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SPACE & SCIENCE NEWS: October 2011
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Venus ozone
Venus springs ozone layer surprise
(Oct 8, 2011)

Scientists have discovered that Venus has an ozone layer. The thin layer, which is hundred of times less dense than the Earth's, was discovered by the European Space Agency's Venus Express craft, researchers report in the journal Icarus. Until now, ozone layers have only been detected in the atmospheres of Earth and Mars.

Read more. BBC

Uranus. Image credit: Image: NASA and Erich Karkoschka?, University of Arizona
Did two giant impacts knock Uranus on its side?
(Oct 8, 2011)

Knock, knock. That's not the start of a joke but the hard-luck history of Uranus. New research suggests that the giant planet may have suffered two massive impacts early in its history, which would account for its extreme, mysterious axial tilt.

Read more. Scientific American

Crab Nebula
Crab Pulsar's high-energy beam surprises astronomers
(Oct 7, 2011)

Astronomers have spotted gamma ray emissions coming from the Crab Pulsar at far higher energies than expected. This challenges notions of how these powerful electromagnetic rays – like light, but far more energetic – are formed, researchers suggest in Science. They found emissions at more than 100 gigaelectronvolts – 100 billion times more energetic than visible light.

Read more. BBC

HR 8799
Elusive planets found in decade-old Hubble data
(Oct 7, 2011)

In a painstaking reanalysis of images taken in 1998 by NASA's Hubble Space Telescope, astronomers have found visual evidence for two exoplanets that went undetected back then. Finding these hidden gems in the Hubble archive gives astronomers an invaluable time machine for comparing much earlier planet orbital motion data to more recent observations. It also demonstrates a novel approach for planet hunting in archival Hubble data.

Read more. NASA/JPL

Part of our own Milky Way Galaxy
Where do alien civilizations hang out?
(Oct 6, 2011)

NASA's Kepler space telescope is finding lots and lots of extrasolar planets. But how many might support intelligent life? And, is there a "sweet spot" in the Galaxy where SETI astronomers should aim their telescopes?

Read more. Source: Discovery News

Comet Hartley
Comet's water 'like that of Earth's oceans'
(Oct 6, 2011)

Comet Hartley 2 contains water more like that found on Earth than prior comets seem to have, researchers say. A study using the Herschel Space Eelescope aimed to measure the quantity of deuterium, a rare type of hydrogen, present in the comet's water. The comet had just half the amount of deuterium seen in comets. The result hints at the idea that much of the Earth's water could have initially came from cometary impacts.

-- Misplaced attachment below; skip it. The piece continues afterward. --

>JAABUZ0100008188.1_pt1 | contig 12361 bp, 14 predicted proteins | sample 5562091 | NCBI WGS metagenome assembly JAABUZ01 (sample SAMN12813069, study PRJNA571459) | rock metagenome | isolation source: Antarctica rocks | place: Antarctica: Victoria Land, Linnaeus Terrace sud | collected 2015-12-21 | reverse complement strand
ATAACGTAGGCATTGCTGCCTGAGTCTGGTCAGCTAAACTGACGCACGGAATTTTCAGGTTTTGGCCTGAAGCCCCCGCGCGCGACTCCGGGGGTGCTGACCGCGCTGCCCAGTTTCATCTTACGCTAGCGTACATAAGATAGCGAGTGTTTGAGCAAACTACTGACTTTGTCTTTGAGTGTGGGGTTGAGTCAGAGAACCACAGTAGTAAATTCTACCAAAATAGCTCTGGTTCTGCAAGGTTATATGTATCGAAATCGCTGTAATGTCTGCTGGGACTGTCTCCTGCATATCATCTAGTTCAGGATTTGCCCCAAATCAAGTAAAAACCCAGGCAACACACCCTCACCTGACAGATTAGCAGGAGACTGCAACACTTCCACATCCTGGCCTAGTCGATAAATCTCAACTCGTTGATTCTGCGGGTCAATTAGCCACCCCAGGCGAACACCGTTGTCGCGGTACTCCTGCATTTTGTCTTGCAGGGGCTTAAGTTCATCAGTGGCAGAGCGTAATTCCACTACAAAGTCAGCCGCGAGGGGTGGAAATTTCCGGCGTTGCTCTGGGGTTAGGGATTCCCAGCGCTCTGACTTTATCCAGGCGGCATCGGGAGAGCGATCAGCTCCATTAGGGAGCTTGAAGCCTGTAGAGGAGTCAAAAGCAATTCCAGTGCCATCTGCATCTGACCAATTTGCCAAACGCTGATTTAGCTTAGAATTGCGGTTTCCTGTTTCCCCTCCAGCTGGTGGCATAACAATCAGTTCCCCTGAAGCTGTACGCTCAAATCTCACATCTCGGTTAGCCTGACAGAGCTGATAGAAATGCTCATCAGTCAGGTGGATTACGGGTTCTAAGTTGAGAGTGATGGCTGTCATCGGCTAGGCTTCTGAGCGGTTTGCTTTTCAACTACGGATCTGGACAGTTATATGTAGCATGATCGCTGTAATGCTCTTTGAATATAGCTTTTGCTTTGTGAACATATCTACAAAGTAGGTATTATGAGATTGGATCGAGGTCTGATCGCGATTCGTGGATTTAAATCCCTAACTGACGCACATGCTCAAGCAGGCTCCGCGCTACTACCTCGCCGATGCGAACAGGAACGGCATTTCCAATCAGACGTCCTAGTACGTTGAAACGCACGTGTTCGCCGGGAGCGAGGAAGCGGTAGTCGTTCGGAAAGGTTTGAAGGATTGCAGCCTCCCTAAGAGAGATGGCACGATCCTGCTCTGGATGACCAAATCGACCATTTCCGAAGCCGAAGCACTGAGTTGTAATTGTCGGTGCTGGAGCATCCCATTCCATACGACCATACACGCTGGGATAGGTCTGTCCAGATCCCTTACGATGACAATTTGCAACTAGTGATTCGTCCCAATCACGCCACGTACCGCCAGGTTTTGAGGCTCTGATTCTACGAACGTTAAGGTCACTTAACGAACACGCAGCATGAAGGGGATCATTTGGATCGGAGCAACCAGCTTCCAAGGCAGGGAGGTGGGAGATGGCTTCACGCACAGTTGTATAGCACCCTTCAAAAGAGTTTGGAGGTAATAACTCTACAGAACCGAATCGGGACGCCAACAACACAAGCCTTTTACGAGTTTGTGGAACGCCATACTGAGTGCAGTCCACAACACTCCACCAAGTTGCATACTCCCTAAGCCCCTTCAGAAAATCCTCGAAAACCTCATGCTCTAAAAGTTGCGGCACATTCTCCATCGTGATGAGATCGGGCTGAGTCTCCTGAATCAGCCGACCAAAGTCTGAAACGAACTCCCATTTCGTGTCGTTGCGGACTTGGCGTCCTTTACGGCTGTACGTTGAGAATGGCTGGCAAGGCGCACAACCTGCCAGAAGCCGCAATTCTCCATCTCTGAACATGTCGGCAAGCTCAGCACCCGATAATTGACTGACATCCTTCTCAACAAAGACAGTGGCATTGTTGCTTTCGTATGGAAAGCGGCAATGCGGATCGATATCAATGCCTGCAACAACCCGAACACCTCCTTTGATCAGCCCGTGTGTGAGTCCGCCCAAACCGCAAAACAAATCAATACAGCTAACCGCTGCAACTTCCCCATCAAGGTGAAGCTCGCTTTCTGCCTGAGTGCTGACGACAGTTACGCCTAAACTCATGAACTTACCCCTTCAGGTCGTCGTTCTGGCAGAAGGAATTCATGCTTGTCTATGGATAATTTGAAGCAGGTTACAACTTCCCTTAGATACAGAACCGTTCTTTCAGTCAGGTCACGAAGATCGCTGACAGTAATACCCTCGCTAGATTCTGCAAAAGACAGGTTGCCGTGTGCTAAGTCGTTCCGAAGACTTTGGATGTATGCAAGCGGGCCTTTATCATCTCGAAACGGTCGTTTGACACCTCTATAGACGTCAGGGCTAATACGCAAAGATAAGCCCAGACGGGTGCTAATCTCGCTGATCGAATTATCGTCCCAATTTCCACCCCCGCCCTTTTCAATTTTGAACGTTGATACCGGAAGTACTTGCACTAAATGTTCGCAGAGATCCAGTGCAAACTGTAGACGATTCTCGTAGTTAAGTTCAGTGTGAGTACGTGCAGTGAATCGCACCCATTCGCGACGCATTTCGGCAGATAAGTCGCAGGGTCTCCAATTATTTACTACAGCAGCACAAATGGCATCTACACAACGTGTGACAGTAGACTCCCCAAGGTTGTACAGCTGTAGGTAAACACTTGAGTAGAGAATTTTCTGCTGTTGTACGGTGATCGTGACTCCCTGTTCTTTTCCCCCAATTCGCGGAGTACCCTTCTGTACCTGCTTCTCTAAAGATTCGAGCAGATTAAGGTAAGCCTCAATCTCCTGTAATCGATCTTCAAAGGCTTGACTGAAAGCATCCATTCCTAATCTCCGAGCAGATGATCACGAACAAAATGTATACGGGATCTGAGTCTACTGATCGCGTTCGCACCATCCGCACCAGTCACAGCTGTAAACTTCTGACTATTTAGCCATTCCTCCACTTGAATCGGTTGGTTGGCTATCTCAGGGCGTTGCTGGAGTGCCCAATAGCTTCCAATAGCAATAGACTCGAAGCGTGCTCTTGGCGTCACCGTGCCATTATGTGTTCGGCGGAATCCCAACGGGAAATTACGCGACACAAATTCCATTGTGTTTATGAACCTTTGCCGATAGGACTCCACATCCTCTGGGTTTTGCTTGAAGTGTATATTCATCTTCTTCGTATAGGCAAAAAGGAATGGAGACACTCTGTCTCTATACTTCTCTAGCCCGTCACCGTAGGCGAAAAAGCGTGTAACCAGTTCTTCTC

Read more. Source: BBC

A towering mound near Vesta's south pole rivals the largest mountains in the solar system.  Image: NASA/JPL-Caltech/UCLA/MPS/DLR/IDA
Asteroid Vesta has planet-like features
(Oct 5, 2011)

Asteroids are often considered debris, the scraps and odd lumps that went unused in the forming of the planets. But when it comes to Vesta, one of the largest asteroids in our solar system, Chris Russell hardly considers the rock a mere castoff. "I've started calling it the smallest terrestrial planet," said Russell, the principal investigator for NASA's Dawn mission, which sent a spacecraft into orbit at Vesta in July.

Read more. Source: Scientific American

Neutrino detector
Superluminal neutrinos would wimp out en route
(Oct 5, 2011)

Neutrinos that go beyond light speed? Not so fast, say two theoretical physicists. In a paper posted online, Andrew Cohen and Sheldon Glashow of Boston University calculate that any neutrinos traveling faster than light would radiate energy away, leaving a wake of slower particles analogous to a sonic boom. Their findings cast doubt on the veracity of measurements recently announced at CERN that clocked neutrinos going a sliver faster than light.

Read more. Source: Scientific American

A 100-meter thick layer of snow has muted many of the surface features in this area of Enceladus.NASA/JPL / Paul Schenk
Enceladus has never-ending winter – and maybe an ocean
(Oct 4, 2011)

Jets of water vapor and ice shooting from the south pole of Saturn's moon Enceladus have been active for up to 100 million years, boosting the odds that the moon harbors a liquid ocean beneath its icy surface, a study suggests. If the existence of such an ocean is confirmed, Enceladus will become one of the most promising places in the Solar System in which to search for signs of extraterrestrial life.

Read more. Source: Nature

ALMA telescope begins study of cosmic dawn
(Oct 3, 2011)

One of the 21st Century's grand scientific undertakings has begun its quest to view the "Cosmic Dawn". The Atacama large milllimeter/ submillimeter array (ALMA) in Chile is the largest, most complex telescope ever built. Alma's purpose is to study processes occurring a few hundred million years after the formation of the Universe when the first stars began to shine.

Read more. Source: BBC

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